Crucial Conversations

Sometimes we do not feel our conversations we have with students are meaningful. We know that as educators we have the potential to create lasting impacts on our students’ lives in positive ways. When there are opposing opinions, the stakes are high, and emotions are strong, our discussions have become Crucial Conversations (Patterson et al., 2012).   Recognizing this and moving forward with great care is already one step in the right direction.  By acknowledging it as a vital conversation, we can then speak to the heart, stay focused on the outcome we want and remember we can only control ourselves.  By taking these small steps, we can move forward to reach our mutual purpose and goals. 

Crucial Conversations Strategies:

Start with Heart

First and foremost, I will take the time and required steps to work on mastering my own emotions. After that I can focus on what I see for our change initiative and the desire behind that change. I want all students to have the opportunity to enhance their learning with the use of ePortfolios so that they can increase reflection skills, build confidence, and gain a deeper understanding of academic content.

Learn to Look

To me, recognizing when a conversation has turned crucial is one of the most important steps. When there are opposing opinions, the stakes are high, and emotions are strong, we have entered a Crucial Conversation (Patterson et al., 2012).  During meeting discussion and collaboration activities, I will need to have a constant read of the room to monitor emotions and look for signs that others are uncomfortable, such as masking, avoiding, withdrawing, controlling, labeling, or attacking.

Explore Others’ Paths

Time and effort does not equal perfection. I have put hours of thought and effort into my initiative and it is not perfect. There will always be a different way that someone recommends. Making those suggestions feel heard and considered should be a goal. To encourage others to share their views, I will use the listening tool AMPP:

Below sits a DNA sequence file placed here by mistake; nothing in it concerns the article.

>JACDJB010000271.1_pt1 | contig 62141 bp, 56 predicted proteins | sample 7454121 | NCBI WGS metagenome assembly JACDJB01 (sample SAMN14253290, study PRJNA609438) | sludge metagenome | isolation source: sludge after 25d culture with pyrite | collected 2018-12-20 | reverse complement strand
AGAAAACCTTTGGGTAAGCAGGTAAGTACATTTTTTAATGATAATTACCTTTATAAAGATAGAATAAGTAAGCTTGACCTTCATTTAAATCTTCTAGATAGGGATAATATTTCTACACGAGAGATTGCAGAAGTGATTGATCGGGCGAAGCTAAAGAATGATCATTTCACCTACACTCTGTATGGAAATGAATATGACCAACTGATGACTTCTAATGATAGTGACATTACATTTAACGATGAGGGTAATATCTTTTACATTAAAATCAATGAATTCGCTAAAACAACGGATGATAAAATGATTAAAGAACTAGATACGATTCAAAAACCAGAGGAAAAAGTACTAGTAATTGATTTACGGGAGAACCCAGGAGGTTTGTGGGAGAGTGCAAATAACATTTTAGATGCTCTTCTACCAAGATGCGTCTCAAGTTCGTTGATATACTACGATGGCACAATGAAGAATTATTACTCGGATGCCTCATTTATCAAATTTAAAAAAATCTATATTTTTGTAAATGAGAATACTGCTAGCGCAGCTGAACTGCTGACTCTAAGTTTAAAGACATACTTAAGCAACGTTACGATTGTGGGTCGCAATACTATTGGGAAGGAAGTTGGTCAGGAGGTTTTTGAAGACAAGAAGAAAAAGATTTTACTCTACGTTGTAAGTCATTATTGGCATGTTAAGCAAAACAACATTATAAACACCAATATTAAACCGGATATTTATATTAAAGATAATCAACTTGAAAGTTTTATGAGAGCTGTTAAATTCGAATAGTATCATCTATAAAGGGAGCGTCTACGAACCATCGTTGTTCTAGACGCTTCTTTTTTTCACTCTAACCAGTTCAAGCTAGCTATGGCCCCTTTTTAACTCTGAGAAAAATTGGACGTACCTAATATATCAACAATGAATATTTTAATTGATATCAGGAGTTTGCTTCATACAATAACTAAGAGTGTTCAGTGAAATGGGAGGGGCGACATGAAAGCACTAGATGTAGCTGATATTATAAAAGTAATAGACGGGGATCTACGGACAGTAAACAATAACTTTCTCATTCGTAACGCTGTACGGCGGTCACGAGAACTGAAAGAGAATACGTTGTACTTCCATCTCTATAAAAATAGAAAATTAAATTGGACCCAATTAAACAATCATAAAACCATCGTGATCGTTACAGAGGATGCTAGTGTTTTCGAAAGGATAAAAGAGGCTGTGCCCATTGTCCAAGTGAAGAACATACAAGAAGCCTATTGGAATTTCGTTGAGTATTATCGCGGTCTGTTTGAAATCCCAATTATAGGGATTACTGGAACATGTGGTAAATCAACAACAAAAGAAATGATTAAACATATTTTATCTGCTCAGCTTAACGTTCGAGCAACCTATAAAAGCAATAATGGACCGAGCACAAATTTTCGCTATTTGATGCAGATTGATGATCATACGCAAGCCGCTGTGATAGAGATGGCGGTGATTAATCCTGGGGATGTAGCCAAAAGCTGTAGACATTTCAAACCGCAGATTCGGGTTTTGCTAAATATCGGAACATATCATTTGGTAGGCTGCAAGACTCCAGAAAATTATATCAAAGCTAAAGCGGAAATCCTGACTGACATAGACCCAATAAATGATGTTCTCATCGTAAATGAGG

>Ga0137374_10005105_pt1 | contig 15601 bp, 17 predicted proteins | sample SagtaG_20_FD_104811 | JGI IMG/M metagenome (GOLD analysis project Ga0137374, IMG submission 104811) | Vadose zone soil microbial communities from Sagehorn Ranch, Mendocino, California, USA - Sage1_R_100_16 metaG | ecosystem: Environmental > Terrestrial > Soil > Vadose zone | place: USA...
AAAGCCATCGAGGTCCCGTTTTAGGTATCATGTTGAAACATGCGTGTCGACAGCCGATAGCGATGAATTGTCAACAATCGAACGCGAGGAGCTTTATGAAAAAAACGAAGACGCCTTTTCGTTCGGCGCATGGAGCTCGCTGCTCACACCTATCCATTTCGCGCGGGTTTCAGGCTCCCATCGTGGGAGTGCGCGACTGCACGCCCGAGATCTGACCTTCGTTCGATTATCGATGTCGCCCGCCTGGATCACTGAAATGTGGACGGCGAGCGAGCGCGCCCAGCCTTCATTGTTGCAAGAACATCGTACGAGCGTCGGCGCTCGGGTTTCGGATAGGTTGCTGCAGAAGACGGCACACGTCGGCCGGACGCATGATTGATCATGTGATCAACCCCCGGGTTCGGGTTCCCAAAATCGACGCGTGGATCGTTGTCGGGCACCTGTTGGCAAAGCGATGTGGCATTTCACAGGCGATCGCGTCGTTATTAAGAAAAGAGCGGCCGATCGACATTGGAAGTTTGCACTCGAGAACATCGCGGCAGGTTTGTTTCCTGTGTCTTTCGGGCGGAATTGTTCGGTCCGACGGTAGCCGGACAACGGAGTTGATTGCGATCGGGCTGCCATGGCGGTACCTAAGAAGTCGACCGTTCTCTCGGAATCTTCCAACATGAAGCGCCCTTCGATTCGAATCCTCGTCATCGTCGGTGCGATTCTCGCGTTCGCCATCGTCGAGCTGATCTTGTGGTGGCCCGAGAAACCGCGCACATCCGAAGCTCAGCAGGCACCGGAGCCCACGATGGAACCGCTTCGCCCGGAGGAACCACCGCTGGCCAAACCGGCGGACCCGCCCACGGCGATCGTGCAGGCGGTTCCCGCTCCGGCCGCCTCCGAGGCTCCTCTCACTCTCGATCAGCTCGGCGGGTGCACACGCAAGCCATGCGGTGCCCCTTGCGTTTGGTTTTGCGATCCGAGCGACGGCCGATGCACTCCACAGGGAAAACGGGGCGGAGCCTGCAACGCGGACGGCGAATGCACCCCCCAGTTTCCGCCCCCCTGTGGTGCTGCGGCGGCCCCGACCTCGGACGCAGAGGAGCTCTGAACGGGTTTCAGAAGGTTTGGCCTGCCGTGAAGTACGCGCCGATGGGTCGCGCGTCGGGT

• Ask.  Start by seeking others’ views and input.
  • Mirror to Confirm Feelings. Increase safety in the conversation by acknowledging the emotions others appear to be feeling.
  • Paraphrase to Acknowledge their Story. Then, as others start to share their story and views, restate what you’ve heard to show understanding, and it is safe for them to continue.
  • Prime When You’re Getting Nowhere. If others continue to hold back, prime them by taking your best guess at what they may be thinking and feeling.

(Patterson et al., 2012)

Make it safe

No one will share thoughts, ideas, concerns, or suggestions if they do not feel their voice is safe in a meeting or discussion. Establishing our why and reiterating our mutual purpose will help keep those front and center. If I notice participants are uncomfortable, I must bring focus back to the reason we are here. Everyone must believe in our goals and purpose for any good to come. By reestablishing everyone’s motive toward our mutual purpose, we can move forward in our discussions and proceed to our action.

Master My Stories